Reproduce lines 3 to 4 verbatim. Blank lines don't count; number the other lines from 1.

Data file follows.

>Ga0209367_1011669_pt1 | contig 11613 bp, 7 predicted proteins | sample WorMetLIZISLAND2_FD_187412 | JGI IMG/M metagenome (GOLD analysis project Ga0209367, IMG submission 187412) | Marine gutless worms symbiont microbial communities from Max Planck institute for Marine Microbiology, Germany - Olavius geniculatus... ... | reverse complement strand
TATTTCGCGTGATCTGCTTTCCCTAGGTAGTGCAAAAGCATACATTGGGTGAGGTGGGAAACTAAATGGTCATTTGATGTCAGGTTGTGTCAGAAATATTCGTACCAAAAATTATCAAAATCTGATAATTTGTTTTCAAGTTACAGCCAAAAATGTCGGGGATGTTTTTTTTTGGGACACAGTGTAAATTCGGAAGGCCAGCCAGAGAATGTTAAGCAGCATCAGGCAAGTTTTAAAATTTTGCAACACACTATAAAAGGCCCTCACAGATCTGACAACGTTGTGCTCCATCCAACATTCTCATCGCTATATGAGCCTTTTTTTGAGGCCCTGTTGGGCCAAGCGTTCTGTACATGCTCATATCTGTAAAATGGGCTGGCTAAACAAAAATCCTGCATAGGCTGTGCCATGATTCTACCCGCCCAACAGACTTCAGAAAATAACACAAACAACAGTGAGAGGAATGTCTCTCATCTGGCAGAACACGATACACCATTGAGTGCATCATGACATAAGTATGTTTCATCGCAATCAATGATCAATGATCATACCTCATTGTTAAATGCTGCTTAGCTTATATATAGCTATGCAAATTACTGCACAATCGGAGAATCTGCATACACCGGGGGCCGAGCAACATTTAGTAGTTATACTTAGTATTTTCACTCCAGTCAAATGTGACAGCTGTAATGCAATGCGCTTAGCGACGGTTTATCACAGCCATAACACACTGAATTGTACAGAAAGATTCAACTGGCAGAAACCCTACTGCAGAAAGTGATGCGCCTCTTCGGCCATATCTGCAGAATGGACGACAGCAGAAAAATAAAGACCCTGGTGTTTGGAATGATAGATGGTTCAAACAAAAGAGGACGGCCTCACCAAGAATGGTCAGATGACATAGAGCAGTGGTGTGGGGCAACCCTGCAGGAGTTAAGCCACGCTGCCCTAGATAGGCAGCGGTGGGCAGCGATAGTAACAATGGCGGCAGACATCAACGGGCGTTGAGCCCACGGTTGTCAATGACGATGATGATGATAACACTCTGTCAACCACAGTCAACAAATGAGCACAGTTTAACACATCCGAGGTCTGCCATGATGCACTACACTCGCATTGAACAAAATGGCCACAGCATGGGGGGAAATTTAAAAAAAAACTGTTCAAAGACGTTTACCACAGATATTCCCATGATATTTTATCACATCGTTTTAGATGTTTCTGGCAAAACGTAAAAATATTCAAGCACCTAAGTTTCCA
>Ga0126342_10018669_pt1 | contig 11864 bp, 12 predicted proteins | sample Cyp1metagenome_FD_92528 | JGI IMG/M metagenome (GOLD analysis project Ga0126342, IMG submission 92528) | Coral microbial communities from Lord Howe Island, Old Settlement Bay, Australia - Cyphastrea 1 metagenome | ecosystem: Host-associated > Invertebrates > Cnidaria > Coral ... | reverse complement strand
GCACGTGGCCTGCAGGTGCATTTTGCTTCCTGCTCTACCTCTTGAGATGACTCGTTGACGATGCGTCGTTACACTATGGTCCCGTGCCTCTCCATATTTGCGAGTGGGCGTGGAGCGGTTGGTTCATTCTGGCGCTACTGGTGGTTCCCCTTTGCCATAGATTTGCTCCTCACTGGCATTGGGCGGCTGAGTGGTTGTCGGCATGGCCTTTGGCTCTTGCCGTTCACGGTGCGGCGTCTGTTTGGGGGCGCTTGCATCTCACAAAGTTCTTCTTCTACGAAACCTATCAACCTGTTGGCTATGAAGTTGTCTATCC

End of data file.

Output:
>Ga0126342_10018669_pt1 | contig 11864 bp, 12 predicted proteins | sample Cyp1metagenome_FD_92528 | JGI IMG/M metagenome (GOLD analysis project Ga0126342, IMG submission 92528) | Coral microbial communities from Lord Howe Island, Old Settlement Bay, Australia - Cyphastrea 1 metagenome | ecosystem: Host-associated > Invertebrates > Cnidaria > Coral ... | reverse complement strand
GCACGTGGCCTGCAGGTGCATTTTGCTTCCTGCTCTACCTCTTGAGATGACTCGTTGACGATGCGTCGTTACACTATGGTCCCGTGCCTCTCCATATTTGCGAGTGGGCGTGGAGCGGTTGGTTCATTCTGGCGCTACTGGTGGTTCCCCTTTGCCATAGATTTGCTCCTCACTGGCATTGGGCGGCTGAGTGGTTGTCGGCATGGCCTTTGGCTCTTGCCGTTCACGGTGCGGCGTCTGTTTGGGGGCGCTTGCATCTCACAAAGTTCTTCTTCTACGAAACCTATCAACCTGTTGGCTATGAAGTTGTCTATCC